Can crowd-sourcing AI algorithms work in radiation oncology?

The supply of radiation oncologists hasn’t kept up with the global demand for radiation therapy. But could experts from across the world help create an AI algorithm capable of closing that gap?

A team of Massachusetts-based researchers tested that notion, exploring whether a crowd-sourced contest could rapidly produce an AI solution capable of segmenting lung tumors for radiation therapy as accurate as a trained expert. First author Raymond H. Mak, MD, published their results April 18 in JAMA Oncology.

“Although approximately 58% of lung cancer cases occur in less developed countries, these countries have a staggering shortage of radiation oncologists, with an estimated 23,952 radiation oncologists required in 84 low- and middle-income countries by 2020 yet only 11,803 were available in 2012,” the authors wrote. “We used a novel combined approach of crowd innovation and artificial intelligence (AI) to address this unmet need in global cancer care.”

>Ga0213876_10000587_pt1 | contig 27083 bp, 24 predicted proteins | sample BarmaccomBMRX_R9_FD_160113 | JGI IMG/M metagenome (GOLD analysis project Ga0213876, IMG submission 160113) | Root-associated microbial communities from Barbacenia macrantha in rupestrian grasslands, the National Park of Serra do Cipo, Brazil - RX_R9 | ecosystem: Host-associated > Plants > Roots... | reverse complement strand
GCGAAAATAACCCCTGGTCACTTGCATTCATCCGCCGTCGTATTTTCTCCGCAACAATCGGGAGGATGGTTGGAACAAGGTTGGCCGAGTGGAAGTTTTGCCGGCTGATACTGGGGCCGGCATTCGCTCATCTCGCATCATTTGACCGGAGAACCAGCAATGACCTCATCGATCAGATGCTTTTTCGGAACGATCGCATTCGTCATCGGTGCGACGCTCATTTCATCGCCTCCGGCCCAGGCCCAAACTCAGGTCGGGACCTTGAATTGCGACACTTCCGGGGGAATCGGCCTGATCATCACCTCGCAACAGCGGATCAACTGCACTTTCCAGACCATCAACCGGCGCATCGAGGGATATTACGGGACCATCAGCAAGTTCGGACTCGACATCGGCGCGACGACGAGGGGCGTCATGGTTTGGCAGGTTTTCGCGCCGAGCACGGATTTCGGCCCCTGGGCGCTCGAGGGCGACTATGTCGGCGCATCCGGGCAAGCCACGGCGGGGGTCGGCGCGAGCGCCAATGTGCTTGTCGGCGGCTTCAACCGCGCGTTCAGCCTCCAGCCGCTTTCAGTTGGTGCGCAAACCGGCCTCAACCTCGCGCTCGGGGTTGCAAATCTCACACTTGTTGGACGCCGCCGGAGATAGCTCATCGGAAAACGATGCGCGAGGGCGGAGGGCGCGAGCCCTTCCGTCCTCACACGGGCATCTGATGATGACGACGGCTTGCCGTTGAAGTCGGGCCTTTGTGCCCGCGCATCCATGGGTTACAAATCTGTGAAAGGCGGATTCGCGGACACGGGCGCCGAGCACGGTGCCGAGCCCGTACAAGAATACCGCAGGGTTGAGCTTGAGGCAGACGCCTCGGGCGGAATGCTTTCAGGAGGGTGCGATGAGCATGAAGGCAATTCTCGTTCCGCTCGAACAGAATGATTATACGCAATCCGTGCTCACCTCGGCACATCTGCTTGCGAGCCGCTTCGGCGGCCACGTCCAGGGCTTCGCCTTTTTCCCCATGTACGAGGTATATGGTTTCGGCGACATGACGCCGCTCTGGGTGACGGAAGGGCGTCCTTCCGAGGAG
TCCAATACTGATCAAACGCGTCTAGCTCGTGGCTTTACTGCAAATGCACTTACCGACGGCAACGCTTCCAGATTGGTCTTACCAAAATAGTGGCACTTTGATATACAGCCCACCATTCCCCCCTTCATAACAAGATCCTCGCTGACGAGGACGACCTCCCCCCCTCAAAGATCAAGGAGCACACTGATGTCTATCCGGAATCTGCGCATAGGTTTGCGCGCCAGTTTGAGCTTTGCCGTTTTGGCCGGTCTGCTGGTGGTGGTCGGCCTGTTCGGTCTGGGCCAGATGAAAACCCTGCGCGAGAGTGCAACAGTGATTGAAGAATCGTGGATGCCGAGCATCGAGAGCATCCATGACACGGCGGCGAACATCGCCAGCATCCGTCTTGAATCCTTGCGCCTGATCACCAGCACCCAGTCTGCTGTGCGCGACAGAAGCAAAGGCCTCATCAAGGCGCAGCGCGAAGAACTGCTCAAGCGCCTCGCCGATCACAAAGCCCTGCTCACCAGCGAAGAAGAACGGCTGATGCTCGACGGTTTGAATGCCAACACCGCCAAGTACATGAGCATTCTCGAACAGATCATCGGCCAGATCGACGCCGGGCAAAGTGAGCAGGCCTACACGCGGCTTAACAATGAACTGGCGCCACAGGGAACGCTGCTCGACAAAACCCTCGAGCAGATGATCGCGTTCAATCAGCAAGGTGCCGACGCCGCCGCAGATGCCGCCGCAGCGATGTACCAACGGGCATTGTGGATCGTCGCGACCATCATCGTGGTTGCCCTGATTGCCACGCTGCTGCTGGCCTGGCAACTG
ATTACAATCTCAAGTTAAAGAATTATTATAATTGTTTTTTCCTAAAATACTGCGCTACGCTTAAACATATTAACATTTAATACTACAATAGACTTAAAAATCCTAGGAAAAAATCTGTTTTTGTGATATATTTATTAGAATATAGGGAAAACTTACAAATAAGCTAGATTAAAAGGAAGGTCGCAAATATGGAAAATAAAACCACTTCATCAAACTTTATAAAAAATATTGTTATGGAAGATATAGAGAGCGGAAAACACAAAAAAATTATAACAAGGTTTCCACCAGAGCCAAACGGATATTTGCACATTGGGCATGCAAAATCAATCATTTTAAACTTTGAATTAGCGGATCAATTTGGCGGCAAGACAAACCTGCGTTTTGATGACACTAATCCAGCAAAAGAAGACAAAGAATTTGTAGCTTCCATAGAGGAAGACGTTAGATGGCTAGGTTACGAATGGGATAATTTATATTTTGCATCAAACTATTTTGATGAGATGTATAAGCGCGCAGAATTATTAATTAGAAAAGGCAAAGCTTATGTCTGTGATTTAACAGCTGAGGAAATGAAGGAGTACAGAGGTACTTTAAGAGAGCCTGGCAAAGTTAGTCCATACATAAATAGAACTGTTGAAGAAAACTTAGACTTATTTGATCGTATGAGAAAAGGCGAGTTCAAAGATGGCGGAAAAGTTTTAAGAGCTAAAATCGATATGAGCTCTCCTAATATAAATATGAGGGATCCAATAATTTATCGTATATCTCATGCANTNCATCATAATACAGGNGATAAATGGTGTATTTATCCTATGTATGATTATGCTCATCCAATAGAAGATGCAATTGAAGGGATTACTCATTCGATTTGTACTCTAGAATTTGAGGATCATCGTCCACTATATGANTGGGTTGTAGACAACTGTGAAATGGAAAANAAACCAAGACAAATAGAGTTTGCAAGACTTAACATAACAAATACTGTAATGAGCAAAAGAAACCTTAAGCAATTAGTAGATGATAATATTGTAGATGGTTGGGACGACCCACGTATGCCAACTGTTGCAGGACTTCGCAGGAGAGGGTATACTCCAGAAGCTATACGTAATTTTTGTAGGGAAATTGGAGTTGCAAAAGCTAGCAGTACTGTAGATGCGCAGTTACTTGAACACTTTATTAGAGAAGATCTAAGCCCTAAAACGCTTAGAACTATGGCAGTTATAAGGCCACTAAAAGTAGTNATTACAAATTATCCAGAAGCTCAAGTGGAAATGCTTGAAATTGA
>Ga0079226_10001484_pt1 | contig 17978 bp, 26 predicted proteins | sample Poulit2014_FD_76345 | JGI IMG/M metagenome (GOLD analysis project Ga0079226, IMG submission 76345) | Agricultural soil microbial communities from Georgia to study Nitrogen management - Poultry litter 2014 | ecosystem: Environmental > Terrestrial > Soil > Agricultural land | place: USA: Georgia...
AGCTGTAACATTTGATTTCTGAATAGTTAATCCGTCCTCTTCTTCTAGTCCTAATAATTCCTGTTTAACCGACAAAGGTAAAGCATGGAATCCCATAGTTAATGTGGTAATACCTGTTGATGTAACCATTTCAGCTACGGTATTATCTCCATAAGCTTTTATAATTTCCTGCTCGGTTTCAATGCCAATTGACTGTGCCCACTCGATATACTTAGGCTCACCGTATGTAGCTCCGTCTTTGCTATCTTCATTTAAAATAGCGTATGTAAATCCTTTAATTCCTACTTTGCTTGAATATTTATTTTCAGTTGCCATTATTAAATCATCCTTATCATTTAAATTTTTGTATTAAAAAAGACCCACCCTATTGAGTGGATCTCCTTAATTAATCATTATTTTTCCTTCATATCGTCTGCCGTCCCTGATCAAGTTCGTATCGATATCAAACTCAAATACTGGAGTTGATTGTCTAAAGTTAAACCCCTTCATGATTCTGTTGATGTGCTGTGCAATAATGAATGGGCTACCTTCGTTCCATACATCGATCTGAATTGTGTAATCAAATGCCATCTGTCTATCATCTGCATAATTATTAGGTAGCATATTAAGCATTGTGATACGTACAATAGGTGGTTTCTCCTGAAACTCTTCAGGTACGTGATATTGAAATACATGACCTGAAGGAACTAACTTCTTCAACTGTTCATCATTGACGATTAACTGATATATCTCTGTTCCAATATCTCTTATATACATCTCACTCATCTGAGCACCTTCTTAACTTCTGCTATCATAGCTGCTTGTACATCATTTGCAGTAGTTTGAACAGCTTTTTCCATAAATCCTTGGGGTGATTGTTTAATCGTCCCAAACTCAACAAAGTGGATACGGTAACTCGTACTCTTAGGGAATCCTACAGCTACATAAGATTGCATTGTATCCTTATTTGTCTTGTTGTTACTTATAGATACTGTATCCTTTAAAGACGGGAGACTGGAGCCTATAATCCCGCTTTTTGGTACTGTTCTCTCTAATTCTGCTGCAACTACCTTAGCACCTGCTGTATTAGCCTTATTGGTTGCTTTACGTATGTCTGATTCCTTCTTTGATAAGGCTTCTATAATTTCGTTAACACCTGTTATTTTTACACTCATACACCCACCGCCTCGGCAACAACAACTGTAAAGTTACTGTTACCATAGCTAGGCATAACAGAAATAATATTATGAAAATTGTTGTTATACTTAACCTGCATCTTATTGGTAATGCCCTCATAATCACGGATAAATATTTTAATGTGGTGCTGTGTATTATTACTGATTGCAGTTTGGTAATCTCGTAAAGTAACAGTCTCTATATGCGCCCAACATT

The 10-week online contest included 77,942 CT scans, 8,144 of which included images with tumors segmented by an expert for clinical care. A total of 564 contestants from 62 countries registered for the three-phase challenge. The prizes totaled $55,000.

Contestants were provided a training set of 229 CTs with expert contours to develop their algorithm—feedback from a clinician was provided throughout the 10 weeks.

Overall, 34 contestants submitted AI algorithms. The top five—when combined using an ensemble model—achieved an accuracy within the benchmark (Dice coefficient of 0.79) of mean interobserver variation as measured between six human experts. In other words, the AI models segmented tumors as well as the trained experts.

Mak and co-authors noted the crowdsourced algorithms also beat existing commercially-available, semi-automated segmentation tools.

“The ability to rapidly develop high-performing AI algorithms for tumor segmentation via a cost-effective crowd innovation approach has the potential to substantially improve the quality of oncologic care globally,” the authors wrote. “Developing AI solutions for time-intensive tasks such as tumor segmentation can increase productivity and time with patients for busy clinicians by reducing computer-based work, and solve the known oncology workforce crisis (eg, number of trained radiation oncologists) in under-resourced health care systems worldwide.”